Found this in the annals of MGoBlog history. Poor guy went from some genuinely positive takes by Brian to an analytical qualifier for opposing coaches and came to define "stupid coaching decisions that fly in the face of game theory."
Zook to the Illini
Ron Zook has taken the Illinois job.
Thoughts: good move for the Illini. Zook obviously connected quite strongly with his players at UF, even though he didn't win as much as they would have liked. For all the kvetching from UF fans, Chris Leak was a freshman last year, a sophomore this year. it's really tough to win with a young QB under center. Zook brought in a couple monster classes as Florida head coach and he's got name recognition. If he can turn UI into the natural destination for the Chicagoland area he can make UI a winner.
Zook is reportedly out.
About time. Thoughts on replacement?
Highlighted in this week's somewhat abbreviated edition:
- Ole Miss/Houston Nutt
- Ron Zook
- Texas A&M
Wisconsin, Notre Dame, Oklahoma, WVU, Illinois, amongst others.
Zook managed this in his inimitably Zook-y way, punting on fourth and three from the Purdue 38. He was down 21 points at the time. His team ended up losing by seven. Ron Zook has no idea what connections can possibly be drawn between these two facts. Ron Zook isn't sure how much a touchdown is worth and suspects he might actually be a dolphin. To test this he is going to go mine copper. Ron Zook: not smart.
Inimitably. Say that three times fast.
I had a brief discussion about this in the Opponents comments thread, but I'm wondering if anyone can provide some advanced metrics about whether Zook made the right call last week to go for it on 4th and 3, down 10 with a little over a minute left. Heiko (as well as the announcers in the game) tore Zook a new one for this, but it certainly seems defensible to me, and probably the right call. My point from the comments discussion:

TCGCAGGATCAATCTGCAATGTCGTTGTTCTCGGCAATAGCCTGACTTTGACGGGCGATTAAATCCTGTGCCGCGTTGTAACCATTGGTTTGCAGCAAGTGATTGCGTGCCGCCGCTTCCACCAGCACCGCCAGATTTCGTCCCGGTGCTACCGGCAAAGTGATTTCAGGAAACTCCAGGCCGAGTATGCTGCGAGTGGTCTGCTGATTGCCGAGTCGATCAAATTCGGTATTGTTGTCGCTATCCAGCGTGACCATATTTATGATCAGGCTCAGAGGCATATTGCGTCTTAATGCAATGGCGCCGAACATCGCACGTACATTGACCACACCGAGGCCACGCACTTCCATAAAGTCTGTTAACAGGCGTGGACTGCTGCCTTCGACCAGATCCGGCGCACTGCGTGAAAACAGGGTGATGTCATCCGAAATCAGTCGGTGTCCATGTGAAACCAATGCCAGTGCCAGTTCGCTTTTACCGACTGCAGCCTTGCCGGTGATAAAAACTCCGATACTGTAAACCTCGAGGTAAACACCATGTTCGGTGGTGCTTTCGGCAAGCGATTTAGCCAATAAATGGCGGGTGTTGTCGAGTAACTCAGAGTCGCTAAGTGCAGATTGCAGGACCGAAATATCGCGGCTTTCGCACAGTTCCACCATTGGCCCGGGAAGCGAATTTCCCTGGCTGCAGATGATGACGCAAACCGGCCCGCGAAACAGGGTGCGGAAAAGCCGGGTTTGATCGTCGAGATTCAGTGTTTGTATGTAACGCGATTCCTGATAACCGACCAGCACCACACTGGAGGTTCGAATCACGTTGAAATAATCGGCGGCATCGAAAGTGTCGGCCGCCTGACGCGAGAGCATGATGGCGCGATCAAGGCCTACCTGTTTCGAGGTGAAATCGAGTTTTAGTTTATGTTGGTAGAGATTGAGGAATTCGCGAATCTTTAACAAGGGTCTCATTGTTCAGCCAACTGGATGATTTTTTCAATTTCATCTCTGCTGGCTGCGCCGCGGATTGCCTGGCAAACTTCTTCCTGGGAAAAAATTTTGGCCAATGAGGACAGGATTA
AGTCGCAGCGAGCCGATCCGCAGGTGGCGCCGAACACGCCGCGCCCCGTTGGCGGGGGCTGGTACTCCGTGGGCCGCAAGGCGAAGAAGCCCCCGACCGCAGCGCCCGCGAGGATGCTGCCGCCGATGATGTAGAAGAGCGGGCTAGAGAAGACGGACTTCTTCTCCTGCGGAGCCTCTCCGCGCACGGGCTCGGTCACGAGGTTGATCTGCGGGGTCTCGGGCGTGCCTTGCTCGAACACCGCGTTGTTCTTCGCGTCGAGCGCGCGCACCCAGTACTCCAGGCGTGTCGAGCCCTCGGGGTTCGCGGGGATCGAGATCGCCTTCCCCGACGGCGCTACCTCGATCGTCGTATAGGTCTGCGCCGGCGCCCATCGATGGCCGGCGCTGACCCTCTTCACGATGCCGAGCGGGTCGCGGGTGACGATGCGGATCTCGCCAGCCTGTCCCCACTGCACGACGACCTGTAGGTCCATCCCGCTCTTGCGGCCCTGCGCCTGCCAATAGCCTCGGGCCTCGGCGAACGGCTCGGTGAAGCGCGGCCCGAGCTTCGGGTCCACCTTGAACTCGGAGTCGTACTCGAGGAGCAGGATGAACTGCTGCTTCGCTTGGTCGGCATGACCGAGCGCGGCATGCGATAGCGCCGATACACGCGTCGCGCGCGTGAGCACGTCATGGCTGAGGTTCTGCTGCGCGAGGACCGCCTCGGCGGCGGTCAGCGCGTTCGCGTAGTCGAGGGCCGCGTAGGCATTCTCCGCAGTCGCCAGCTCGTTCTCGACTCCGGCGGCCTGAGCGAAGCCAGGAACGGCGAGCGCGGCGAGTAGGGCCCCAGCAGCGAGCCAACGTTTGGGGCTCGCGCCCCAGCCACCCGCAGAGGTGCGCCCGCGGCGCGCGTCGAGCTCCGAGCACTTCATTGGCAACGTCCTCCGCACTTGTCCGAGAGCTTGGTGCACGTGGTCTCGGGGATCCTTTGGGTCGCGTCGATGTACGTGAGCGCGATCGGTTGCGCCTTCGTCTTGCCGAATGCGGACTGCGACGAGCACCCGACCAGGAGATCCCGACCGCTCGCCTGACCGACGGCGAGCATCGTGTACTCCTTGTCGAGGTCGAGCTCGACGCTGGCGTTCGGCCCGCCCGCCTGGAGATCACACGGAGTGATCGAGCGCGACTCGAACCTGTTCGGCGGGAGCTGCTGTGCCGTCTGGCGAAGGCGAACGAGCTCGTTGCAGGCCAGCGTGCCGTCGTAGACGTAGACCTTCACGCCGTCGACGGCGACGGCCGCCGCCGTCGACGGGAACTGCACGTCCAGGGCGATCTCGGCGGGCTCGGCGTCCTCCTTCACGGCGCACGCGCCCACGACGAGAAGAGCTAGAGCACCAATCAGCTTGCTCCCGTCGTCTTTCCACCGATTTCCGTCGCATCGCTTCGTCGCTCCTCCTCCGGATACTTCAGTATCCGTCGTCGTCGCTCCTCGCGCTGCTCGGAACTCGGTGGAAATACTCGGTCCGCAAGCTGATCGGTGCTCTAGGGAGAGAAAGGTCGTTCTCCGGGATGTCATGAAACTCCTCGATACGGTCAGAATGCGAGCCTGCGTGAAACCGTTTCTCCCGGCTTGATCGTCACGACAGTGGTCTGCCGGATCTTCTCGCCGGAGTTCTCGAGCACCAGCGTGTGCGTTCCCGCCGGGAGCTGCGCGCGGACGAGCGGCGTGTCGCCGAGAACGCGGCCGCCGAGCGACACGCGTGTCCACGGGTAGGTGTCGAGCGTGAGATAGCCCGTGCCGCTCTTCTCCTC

The way I see it, you need a touchdown and a field goal either way. They were in fourth and makeable, pretty close to the OSU goal line--that might be the best opportunity they have to convert the fourth down and score. If they kick the field goal there, they might face down a 4th and 10 from the 33 on the next drive, but they would have to go for that much-more- difficult-to-convert play. it seems like whenever you're down 10 and you know you're going to have to recover the onside kick, you should take the 4th down opportunity to go for it when it seems like you won't get a better one. It's not like Illinois was moving the ball up and down the field. If they kick the field goal and recover the onside kick, seems likely they're going to face something worse than 4th and 3 and be forced to go for it.
To take it to the extreme, if it were 4th and goal from the 2, no one would criticize going for it--that's your best chance to get the touchdown you're going to need anyway. By kicking the field goal, you're "wasting" all of those yards you got within field goal range. I don't see the benefit of doing the field goal first just because it's the easier one--you might only have one chance in the two possessions to get the TD, so when you have that chance, you need to take it. You're going to have to convert the onside kick either way.
It seems like we should be able to calculate a "right" answer for this, but that's much too complex for my simpleton mind. Mathlete, do you have a chart that can enlighten us?
Least shocking thing ever coming on the heels of two 1-10 seasons, an 0-4 start, a sexual harrassment charge, an assault charge, and a recruit somehow getting caught driving Locksley's car while drunk last night.
No word on Robin's (or Ron Zook's) reaction.
I can't picture too many coaches lining up to take that job.